Congressman Jackson says he's 'starting to heal'
CHICAGO (AP) — Congressman Jesse Jackson Jr. spoke out about his treatment for depression for the first time since the start of his secretive, four-month leave of absence, releasing a robocall Saturday to his south Chicago constituents in which he asks for patience while he recovers.
The 47-year-old Illinois Democrat and son of civil rights leader the Rev. Jesse Jackson quietly went on leave in early June and hasn't appeared publicly since, despite seeking re-election for a ninth term in office. Jackson's office didn't publicly disclose he had gone on leave until two weeks into it, and it initially refused to specify the nature of his illness or even say where he was. It was later revealed he had been hospitalized for treatment of bipolar disorder and gastrointestinal problems, first at a facility in Arizona and later at the Mayo Clinic in Rochester, Minn.
He was released in September and returned to the family's home in Washington, but has yet to return to the campaign trail with barely two and a half weeks to go before Election Day.
"Like many human beings, a series of events came together in my life at the same time and they have been difficult to sort through," Jackson said in the automated phone call. "I am human. I am doing my best. I am trying to sort through them all."
Jackson thanked his supporters and said he is "starting to heal" but that his doctors tell him the road to recovery is a long one.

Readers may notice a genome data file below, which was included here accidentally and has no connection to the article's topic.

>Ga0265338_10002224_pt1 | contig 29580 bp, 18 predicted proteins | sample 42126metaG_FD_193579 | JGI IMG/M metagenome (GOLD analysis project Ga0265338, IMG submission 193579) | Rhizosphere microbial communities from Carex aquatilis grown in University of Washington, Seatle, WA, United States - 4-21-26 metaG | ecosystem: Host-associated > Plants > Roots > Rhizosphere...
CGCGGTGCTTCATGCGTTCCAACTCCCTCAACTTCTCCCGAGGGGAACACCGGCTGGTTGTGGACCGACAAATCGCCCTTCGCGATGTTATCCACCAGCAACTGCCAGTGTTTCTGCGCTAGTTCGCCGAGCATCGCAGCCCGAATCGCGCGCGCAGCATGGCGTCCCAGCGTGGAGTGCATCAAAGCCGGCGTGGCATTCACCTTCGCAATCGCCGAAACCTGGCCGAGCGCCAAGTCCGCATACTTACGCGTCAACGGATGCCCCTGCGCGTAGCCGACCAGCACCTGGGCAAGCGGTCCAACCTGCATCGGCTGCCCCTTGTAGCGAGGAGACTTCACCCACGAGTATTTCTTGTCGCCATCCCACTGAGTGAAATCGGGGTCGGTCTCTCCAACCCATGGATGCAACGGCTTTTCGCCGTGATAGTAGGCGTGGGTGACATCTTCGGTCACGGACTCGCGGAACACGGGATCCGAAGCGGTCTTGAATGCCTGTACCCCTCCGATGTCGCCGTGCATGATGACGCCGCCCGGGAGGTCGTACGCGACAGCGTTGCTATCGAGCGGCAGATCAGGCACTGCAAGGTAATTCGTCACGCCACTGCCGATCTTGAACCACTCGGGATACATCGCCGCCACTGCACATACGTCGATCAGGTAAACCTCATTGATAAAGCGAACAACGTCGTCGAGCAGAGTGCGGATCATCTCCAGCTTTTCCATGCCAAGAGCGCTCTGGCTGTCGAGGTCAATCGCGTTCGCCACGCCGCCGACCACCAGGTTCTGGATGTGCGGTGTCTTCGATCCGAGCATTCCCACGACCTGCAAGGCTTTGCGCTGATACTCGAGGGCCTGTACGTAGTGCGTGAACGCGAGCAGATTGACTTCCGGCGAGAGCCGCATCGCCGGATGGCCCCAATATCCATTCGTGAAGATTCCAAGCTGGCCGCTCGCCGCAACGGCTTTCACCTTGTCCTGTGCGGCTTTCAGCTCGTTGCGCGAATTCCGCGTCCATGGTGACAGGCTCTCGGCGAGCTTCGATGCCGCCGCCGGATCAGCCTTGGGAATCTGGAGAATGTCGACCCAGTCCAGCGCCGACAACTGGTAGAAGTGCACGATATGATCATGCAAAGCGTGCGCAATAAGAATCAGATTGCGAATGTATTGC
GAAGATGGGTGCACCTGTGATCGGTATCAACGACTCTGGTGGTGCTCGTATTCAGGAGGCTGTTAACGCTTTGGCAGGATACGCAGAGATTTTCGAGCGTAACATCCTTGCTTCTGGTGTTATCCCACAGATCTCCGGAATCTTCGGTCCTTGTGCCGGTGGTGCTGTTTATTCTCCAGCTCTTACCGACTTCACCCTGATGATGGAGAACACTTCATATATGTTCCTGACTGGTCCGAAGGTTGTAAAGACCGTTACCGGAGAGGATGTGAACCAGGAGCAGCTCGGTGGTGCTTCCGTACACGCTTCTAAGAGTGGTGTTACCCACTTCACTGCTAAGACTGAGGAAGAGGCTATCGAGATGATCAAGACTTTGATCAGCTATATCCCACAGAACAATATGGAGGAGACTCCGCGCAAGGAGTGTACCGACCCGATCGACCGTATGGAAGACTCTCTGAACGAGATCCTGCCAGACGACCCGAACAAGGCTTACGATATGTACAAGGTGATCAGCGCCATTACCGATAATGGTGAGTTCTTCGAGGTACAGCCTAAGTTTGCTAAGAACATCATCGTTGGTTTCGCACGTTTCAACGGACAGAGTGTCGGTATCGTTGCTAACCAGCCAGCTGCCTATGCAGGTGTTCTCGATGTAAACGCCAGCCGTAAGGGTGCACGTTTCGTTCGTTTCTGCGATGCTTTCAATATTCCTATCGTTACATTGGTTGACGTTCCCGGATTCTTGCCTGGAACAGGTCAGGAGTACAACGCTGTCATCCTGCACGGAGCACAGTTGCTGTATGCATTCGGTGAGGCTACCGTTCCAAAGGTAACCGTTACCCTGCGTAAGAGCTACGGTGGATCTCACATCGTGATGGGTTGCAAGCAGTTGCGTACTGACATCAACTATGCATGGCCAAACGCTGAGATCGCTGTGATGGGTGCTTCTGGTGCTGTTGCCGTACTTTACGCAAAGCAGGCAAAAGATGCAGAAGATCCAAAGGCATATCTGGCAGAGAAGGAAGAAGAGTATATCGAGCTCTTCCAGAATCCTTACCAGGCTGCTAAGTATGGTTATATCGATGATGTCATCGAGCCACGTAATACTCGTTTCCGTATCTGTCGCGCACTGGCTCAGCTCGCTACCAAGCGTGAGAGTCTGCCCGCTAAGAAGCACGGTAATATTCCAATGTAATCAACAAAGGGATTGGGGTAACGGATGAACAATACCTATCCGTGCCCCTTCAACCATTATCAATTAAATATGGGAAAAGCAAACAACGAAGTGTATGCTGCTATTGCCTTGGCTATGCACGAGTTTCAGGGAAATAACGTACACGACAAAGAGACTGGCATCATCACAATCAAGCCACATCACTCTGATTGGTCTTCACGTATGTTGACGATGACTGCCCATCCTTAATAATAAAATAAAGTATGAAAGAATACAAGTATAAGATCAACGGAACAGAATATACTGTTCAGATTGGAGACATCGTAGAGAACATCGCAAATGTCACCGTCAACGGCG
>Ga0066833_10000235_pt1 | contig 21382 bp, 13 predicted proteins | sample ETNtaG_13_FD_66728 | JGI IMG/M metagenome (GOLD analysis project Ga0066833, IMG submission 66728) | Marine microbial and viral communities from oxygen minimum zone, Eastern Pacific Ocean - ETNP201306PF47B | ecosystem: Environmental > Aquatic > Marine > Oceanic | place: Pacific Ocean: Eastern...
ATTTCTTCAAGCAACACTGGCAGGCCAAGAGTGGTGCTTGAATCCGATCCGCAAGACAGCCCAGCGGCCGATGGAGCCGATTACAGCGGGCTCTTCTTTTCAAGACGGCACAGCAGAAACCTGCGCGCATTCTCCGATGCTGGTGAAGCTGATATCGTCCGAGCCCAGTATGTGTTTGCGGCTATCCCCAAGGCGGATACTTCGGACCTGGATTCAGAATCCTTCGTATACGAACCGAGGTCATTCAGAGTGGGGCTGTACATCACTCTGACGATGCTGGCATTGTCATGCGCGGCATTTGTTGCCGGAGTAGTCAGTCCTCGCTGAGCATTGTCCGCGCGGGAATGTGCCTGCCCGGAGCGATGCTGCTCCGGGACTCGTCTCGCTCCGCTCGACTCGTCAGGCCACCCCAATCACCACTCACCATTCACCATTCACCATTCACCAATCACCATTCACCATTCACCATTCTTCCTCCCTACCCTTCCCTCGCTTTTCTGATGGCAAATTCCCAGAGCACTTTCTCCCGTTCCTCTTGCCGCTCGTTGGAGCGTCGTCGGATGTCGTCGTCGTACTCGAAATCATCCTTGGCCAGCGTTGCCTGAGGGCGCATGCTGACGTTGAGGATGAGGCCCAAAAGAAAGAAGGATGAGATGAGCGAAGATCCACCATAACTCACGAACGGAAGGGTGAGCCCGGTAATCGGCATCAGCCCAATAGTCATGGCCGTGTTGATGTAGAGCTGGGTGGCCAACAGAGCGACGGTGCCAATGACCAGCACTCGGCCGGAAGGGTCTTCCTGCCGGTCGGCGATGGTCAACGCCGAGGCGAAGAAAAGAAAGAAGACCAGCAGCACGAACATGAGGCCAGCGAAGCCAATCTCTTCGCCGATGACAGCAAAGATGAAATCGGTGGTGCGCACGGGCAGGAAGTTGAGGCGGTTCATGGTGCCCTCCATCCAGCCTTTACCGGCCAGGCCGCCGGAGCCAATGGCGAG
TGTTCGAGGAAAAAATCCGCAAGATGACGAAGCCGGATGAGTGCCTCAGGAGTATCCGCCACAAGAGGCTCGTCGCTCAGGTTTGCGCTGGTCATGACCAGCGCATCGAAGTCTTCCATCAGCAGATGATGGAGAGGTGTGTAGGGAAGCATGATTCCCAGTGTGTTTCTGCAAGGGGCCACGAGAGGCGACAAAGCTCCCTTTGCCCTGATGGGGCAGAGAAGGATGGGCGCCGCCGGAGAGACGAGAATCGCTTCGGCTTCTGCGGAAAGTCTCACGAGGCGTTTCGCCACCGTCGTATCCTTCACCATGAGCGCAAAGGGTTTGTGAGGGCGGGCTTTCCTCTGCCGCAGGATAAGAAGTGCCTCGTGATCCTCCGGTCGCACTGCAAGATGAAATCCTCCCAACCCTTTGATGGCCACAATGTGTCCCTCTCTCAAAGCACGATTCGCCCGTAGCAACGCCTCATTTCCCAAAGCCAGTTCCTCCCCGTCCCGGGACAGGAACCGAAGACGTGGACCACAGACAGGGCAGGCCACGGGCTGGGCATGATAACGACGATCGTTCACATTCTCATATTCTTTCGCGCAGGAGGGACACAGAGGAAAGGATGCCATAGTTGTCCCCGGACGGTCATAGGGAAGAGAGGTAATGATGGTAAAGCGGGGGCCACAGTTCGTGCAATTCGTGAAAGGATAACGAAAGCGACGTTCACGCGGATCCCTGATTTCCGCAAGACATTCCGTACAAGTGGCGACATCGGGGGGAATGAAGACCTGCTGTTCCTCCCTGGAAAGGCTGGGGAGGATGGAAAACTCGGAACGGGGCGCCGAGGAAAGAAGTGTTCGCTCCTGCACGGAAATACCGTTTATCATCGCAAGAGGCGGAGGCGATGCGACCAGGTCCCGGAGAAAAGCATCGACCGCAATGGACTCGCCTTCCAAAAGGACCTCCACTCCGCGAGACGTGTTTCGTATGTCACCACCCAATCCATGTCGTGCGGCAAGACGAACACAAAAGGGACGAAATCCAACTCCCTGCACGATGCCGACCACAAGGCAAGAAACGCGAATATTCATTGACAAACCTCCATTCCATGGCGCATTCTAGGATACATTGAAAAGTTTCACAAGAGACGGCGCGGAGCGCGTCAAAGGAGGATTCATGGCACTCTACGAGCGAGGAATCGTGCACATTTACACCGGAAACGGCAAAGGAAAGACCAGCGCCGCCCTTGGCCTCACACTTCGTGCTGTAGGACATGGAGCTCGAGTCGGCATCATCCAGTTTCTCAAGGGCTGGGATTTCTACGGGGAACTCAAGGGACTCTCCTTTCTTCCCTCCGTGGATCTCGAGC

"I am anxious to return to work on your behalf, but at this time it is against medical advice, and while I will always give my all to my constituents, I ask for your continued patience as I work to get my health back," he said.
The timing of the leave also has raised questions, since it comes as Jackson is under a House Ethics Committee investigation for ties to Illinois' imprisoned former Gov. Rod Blagojevich.
The committee is looking into allegations that Jackson was involved in discussions about raising money for Blagojevich's campaign in exchange for the then-governor appointing him to President Barack Obama's vacated U.S. Senate seat. Blagojevich has been imprisoned since March on corruption charges, including having tried to sell the seat.
Jackson has repeatedly denied any wrongdoing.
Jackson, who first won office in 1995, is on the November ballot with two little-known candidates. He's widely expected to win re-election.